A few tomato plants with late blight found in Chatham-Kent

Plants showing late blight symptoms have been found at two sites in Chatham-Kent.  These plants had not received any fungicide applications.

Growers should ensure that they have good fungicide coverage on their tomato fields.  Standard fungicide programs containing the products listed below should offer good protection against the disease.  Scout your fields and please let me know if you find suspicious symptoms.  I can come out to confirm and to collect samples for the Agriculture and Agri-Food Canada team who are working to determine the strains occurring in Ontario.

If additional late blight infections are found, notifications will go out.  If late blight appears to be spreading through the area, growers might need to consider tightening up their spray intervals.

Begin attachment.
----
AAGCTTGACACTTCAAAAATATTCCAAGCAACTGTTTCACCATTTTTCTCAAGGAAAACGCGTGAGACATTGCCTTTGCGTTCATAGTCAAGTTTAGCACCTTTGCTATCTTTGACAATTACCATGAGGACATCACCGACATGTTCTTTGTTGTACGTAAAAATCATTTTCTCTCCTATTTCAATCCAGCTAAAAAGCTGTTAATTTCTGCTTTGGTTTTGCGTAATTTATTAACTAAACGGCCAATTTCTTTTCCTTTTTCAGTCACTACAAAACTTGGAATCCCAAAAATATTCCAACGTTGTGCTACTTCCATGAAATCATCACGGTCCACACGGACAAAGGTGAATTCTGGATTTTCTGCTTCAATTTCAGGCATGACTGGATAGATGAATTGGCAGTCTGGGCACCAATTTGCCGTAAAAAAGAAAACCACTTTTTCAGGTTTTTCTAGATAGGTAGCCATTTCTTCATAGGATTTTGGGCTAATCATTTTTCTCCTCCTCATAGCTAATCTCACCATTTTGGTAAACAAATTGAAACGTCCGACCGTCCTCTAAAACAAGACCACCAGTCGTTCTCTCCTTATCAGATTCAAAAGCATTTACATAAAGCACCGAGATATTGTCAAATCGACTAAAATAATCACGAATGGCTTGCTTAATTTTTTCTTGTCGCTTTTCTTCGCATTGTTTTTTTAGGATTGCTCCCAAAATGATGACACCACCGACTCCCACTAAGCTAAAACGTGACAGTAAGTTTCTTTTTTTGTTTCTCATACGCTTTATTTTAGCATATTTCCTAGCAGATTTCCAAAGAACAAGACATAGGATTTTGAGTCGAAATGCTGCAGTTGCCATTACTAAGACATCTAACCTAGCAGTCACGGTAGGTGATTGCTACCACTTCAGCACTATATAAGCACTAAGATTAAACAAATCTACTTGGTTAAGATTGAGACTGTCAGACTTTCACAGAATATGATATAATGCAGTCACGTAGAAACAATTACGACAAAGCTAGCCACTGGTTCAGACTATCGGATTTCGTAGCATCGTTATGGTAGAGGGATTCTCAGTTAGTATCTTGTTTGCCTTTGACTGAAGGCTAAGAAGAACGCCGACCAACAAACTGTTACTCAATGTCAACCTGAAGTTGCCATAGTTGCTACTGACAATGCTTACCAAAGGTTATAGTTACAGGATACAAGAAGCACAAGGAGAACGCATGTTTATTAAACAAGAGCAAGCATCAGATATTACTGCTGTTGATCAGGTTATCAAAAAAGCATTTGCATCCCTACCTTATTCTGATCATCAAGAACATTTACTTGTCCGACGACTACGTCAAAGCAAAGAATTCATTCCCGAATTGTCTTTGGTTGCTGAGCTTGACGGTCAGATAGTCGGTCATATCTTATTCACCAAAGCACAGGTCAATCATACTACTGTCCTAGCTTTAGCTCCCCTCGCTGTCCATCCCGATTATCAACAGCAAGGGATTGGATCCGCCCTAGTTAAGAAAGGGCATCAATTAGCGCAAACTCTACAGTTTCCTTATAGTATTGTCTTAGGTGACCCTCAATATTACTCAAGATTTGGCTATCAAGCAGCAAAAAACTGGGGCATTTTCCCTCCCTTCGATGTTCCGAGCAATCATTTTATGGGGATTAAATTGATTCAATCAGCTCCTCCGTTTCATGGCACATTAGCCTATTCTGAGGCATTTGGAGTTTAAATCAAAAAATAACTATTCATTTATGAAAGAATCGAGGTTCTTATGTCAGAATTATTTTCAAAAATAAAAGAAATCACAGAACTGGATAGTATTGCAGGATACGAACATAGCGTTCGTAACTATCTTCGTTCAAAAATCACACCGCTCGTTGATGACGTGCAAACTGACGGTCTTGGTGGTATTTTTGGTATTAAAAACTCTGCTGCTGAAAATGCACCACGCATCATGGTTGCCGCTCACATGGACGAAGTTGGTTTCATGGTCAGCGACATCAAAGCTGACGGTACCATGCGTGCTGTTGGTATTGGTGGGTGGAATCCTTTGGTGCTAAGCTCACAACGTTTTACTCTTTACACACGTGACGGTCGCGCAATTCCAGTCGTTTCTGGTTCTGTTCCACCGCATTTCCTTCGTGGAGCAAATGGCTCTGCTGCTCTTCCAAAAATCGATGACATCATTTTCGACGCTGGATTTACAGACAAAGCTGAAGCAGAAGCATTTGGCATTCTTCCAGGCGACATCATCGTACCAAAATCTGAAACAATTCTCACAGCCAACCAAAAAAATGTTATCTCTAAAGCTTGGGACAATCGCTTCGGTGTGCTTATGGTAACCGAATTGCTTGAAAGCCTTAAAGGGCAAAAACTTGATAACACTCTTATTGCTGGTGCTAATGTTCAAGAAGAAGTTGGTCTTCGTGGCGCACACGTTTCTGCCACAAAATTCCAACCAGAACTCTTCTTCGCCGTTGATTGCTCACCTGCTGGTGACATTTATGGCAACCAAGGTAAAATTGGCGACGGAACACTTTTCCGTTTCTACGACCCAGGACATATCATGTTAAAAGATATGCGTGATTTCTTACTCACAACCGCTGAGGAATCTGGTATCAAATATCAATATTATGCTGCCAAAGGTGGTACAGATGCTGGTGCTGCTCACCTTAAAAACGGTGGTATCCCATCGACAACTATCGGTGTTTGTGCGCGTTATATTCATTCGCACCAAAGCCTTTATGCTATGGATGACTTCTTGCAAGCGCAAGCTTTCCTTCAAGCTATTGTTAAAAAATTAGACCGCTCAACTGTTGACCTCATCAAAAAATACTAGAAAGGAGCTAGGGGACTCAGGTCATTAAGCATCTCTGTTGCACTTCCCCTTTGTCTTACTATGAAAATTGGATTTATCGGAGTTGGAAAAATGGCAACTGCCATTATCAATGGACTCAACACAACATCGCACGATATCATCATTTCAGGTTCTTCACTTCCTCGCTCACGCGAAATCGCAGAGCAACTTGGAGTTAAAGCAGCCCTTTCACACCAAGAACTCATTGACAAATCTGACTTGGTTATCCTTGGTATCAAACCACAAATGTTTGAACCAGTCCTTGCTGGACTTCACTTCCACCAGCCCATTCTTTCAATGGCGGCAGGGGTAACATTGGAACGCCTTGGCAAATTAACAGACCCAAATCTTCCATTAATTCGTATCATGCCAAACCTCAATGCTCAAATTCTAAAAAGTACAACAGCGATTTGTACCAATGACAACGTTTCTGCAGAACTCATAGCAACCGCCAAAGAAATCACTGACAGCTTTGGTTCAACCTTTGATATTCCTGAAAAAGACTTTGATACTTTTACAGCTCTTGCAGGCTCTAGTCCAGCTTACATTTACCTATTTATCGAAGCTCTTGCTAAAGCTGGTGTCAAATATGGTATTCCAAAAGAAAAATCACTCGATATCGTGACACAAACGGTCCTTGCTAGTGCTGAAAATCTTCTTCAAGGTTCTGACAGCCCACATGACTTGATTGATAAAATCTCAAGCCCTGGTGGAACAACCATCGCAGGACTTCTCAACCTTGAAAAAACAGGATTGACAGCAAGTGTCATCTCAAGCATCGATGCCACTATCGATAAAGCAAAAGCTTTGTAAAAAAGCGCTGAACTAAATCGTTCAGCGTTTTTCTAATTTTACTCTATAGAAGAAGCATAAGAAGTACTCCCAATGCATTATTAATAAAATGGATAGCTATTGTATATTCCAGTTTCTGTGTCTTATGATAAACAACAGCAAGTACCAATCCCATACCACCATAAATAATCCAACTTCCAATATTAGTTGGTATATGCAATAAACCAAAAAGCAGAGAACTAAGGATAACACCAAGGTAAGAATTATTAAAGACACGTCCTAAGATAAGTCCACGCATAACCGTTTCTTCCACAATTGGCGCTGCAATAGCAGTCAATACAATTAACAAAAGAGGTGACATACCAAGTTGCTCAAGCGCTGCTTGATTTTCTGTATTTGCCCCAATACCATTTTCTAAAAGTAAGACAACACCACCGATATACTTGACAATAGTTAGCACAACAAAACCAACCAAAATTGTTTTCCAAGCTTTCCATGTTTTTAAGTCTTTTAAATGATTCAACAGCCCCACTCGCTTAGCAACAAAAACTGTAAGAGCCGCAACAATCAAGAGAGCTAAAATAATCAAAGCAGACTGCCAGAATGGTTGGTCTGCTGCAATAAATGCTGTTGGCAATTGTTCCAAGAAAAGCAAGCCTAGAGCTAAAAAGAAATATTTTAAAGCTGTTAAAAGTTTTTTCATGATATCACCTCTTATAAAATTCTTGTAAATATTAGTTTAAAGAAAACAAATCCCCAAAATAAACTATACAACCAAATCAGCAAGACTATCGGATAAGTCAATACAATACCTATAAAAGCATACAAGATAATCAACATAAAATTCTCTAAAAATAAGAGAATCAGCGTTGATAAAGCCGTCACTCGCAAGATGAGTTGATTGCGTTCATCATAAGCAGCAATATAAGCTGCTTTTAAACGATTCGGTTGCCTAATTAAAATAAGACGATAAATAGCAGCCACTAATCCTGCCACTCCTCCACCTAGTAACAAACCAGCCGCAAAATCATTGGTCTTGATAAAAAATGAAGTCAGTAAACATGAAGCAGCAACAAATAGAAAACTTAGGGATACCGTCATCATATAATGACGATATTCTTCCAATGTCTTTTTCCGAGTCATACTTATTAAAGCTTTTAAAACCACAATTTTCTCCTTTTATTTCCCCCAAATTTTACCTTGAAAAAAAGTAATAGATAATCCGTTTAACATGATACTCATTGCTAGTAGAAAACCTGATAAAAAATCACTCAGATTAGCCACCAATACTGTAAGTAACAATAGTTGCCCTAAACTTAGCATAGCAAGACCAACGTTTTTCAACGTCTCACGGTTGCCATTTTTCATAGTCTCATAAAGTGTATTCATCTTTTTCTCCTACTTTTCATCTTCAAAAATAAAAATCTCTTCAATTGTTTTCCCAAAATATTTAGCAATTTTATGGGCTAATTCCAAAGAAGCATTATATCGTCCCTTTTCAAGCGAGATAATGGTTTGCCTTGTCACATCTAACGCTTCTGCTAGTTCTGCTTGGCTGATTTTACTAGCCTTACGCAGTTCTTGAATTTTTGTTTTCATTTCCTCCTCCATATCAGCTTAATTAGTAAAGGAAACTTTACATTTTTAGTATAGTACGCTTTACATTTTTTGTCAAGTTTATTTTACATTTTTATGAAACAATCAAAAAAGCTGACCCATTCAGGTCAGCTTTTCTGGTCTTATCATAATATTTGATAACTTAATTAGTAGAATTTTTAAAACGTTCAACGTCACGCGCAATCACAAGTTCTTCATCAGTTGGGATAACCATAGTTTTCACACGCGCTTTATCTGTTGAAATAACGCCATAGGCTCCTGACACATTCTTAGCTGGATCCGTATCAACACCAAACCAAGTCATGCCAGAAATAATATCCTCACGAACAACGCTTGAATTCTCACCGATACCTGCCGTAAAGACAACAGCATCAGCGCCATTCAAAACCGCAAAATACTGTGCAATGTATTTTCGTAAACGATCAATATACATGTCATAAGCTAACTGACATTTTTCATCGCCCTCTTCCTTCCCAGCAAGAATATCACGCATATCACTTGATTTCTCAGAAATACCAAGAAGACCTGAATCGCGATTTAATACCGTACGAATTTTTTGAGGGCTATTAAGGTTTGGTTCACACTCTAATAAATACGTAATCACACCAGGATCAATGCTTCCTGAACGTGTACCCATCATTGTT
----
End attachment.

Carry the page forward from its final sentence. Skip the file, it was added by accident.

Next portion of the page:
Refer to the July 19, 2011 article, Tomato late blight management in Ontario, for more information on late blight.  You can find links to more information at http://onvegetables.com/2011/07/19/late-blight-previous-posts/.

Fungicide recommendations (updated June 2012):

  • chlorothalonil (Bravo, Echo), mancozeb (Manzate, Dithane), metiram (Polyram) – contact fungicides – have been very effective
  • Tanos, Revus – translaminar, some “kickback” activity – have some ability to move into the plant – can add to the fungicide program, but rotate chemistries and use in combination with protectants for resistance management
  • Acrobat – translaminar – has some ability to move into the plant – must be tank-mixed with another late blight fungicide from a different chemical family – can add to the fungicide program, but rotate chemistries
  • Presidio – translaminar, some “kickback” activity – registered (in tank mix with Bravo), but note that after using it, rotation to any crop except brassica (head and stem), bulb vegetables, cucurbit vegetables, fruiting vegetables, leafy vegetables (except brassica), root and tuber vegetables (except carrot and sugar beet) is prohibited

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